Lower Blue not giving up on getting cell tower
It’s been about two years since Lower Blue River Valley residents began working to fix the gap in cellphone coverage that extends north of Silverthorne to Green Mountain Reservoir – and nothing has happened yet. What Friends of the Blue River Valley thought was a hopeful lead at the end of September turned out to be fraught with political objection, when a resident of the proposed installation area threatened to sue. Another location came with unanimous support from the nearby Pebble Creek Ranch community, but technical analysis showed its location had a signal shadow that blocked out part of Highway 9. It was dismissed as a possibility. Now, the group members have their eyes on another location they think will work, but Friends of the Blue River Valley president Sam Kirk isn’t ready to release that location. “We thought it was a slam dunk at Pebble Creek,” Kirk said about the second of two locations that was dismissed. “We don’t foresee problems politically or physically, but who are we as laypeople to make that kind of judgment?”He and the others were also surprised recently when they learned the area they’re seeking to cover would likely require three cell towers. “When we’re having so much trouble with one … that was a blow in the gut,” Kirk said. The group first explored the possibility of boosting the current Verizon signal, and redirecting the tower serving the Silverthorne area. The boost wasn’t deemed feasible and redirecting the existing tower would negatively affect coverage in other areas.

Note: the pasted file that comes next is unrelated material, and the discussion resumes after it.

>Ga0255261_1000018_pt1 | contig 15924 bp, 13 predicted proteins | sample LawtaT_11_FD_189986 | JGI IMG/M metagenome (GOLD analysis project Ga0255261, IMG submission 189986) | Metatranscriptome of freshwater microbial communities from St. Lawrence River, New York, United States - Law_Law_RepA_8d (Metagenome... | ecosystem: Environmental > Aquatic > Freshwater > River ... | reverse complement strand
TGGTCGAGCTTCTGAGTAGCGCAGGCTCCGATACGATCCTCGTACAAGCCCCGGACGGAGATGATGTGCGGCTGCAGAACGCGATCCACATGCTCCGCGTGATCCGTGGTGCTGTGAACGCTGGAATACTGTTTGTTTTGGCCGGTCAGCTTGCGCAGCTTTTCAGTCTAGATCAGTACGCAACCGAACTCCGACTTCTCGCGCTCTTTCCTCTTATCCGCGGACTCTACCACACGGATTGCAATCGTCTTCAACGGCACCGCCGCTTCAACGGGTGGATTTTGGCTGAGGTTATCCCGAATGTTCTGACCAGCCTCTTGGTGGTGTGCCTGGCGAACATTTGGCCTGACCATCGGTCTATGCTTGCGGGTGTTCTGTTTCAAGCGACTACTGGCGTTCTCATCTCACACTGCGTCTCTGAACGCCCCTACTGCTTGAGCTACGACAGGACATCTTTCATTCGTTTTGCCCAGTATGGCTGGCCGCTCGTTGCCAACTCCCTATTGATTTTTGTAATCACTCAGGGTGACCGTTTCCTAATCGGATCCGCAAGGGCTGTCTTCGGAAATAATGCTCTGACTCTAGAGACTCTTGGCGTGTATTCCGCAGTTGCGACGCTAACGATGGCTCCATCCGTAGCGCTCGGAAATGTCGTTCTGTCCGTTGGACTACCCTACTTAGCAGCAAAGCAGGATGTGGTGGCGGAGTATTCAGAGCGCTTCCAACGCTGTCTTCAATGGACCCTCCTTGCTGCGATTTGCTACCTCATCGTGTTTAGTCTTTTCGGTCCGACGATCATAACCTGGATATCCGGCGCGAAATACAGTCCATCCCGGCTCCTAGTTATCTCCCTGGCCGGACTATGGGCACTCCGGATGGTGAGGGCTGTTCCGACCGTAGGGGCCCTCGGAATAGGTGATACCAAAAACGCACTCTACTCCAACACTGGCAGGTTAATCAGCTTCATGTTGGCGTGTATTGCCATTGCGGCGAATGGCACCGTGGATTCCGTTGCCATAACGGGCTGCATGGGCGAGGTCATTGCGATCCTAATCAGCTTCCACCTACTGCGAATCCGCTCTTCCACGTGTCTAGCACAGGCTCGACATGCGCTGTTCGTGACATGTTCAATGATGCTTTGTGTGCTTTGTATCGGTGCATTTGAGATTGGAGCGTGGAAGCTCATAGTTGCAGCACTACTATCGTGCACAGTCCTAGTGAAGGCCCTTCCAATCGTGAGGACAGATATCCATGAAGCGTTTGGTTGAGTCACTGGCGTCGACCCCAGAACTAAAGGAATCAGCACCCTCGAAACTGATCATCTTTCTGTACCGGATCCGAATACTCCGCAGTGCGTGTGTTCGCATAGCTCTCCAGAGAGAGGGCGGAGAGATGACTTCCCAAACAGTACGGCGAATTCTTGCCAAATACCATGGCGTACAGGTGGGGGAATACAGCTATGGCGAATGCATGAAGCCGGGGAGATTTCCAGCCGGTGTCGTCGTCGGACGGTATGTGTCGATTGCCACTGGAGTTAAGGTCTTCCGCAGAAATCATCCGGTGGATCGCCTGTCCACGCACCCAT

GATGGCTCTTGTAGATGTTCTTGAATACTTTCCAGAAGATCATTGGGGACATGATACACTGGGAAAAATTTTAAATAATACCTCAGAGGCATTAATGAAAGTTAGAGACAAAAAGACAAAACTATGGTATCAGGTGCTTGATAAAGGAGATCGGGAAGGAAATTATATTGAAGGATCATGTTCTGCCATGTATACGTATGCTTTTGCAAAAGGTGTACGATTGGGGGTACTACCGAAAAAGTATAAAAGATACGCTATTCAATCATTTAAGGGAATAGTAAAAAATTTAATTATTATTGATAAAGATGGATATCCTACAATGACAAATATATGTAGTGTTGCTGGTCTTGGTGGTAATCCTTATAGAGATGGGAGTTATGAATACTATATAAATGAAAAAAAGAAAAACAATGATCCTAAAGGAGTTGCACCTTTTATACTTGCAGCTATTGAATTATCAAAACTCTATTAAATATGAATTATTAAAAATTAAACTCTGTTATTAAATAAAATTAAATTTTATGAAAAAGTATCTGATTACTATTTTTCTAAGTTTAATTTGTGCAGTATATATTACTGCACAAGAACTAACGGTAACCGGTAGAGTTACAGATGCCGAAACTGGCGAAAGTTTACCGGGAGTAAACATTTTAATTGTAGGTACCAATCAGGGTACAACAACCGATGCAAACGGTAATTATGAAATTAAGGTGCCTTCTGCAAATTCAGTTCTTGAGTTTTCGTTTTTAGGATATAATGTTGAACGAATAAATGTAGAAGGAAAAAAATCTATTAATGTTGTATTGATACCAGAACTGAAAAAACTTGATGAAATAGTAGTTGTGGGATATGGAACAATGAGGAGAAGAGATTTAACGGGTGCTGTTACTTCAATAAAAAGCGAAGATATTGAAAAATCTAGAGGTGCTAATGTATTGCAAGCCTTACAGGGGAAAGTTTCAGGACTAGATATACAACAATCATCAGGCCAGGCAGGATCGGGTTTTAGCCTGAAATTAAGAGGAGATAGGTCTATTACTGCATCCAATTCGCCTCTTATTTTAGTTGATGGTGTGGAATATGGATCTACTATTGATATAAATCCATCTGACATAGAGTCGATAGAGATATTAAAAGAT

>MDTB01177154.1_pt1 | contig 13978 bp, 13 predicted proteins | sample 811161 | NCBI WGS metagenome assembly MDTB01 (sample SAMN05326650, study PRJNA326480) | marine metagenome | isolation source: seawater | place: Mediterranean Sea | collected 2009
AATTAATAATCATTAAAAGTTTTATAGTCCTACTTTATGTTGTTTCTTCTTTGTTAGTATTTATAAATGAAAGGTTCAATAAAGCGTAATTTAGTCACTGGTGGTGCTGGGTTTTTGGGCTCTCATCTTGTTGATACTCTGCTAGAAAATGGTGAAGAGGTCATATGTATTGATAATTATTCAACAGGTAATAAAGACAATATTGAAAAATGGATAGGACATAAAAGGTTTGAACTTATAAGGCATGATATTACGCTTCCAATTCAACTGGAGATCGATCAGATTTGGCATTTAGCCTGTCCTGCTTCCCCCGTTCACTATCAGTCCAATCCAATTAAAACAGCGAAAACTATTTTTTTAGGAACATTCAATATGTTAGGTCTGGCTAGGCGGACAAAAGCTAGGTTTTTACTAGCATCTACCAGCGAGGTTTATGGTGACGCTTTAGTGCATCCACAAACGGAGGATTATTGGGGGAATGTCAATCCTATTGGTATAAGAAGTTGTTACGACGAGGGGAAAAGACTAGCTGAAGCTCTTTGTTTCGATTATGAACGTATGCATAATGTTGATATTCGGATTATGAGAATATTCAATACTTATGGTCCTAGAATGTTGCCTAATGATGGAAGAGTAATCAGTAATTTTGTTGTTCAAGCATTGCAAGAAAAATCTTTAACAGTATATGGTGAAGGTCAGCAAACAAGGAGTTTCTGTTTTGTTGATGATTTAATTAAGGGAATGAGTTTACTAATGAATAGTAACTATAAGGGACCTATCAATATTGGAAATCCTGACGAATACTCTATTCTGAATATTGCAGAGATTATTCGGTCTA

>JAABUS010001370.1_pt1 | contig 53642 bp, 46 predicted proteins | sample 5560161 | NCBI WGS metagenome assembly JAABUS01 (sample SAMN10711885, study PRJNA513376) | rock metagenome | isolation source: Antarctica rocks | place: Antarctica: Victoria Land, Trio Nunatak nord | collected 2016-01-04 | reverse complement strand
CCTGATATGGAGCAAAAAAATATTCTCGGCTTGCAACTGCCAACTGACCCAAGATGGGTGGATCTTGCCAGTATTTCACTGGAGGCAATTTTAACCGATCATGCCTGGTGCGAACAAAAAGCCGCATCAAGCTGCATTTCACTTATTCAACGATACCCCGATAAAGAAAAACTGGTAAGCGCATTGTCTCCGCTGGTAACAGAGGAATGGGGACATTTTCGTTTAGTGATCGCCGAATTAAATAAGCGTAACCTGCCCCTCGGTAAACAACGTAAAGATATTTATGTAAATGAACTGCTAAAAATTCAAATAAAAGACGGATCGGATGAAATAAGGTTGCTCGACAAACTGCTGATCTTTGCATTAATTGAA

Joel Cochran, Summit County’s emergency manager, has noted that cell sites are extremely expensive and are driven by the number of subscribers using the tower. Companies seem unlikely to invest in bringing service to extremely rural areas, he added. Kirk’s group is pursuing the cellphone tower from a safety perspective – ensuring everyone can be notified in all manners possible if a disaster strikes. The effort also has support from the Northwest Colorado Council of Governments and the Summit Board of County Commissioners, who both see cellphone coverage as a way to boost economic growth in the area. “It’s one of the largest holes without cell service in the county,” Summit County Commissioner Karn Stiegelmeier said in September. “It’s about safety, emergency, response and communication – it’s also an economic issue.” Advocates are now trying to work directly with Fidelity, the company Kirk said installs the towers and with whom a tower is contracted. They then lease the service to providers. Kirk sees the direct relationship as potentially more efficient than working with AT&T. “One has to be very tenacious to make any progress on rural cell service,” Stiegelmeier said. Kirk said the issue is still pending and on the radar. “We’ve been following this and trying to advocate for it,” he said. “(Getting a tower) is hopeful in that we will continue to pursue it until we get a stonewall.”
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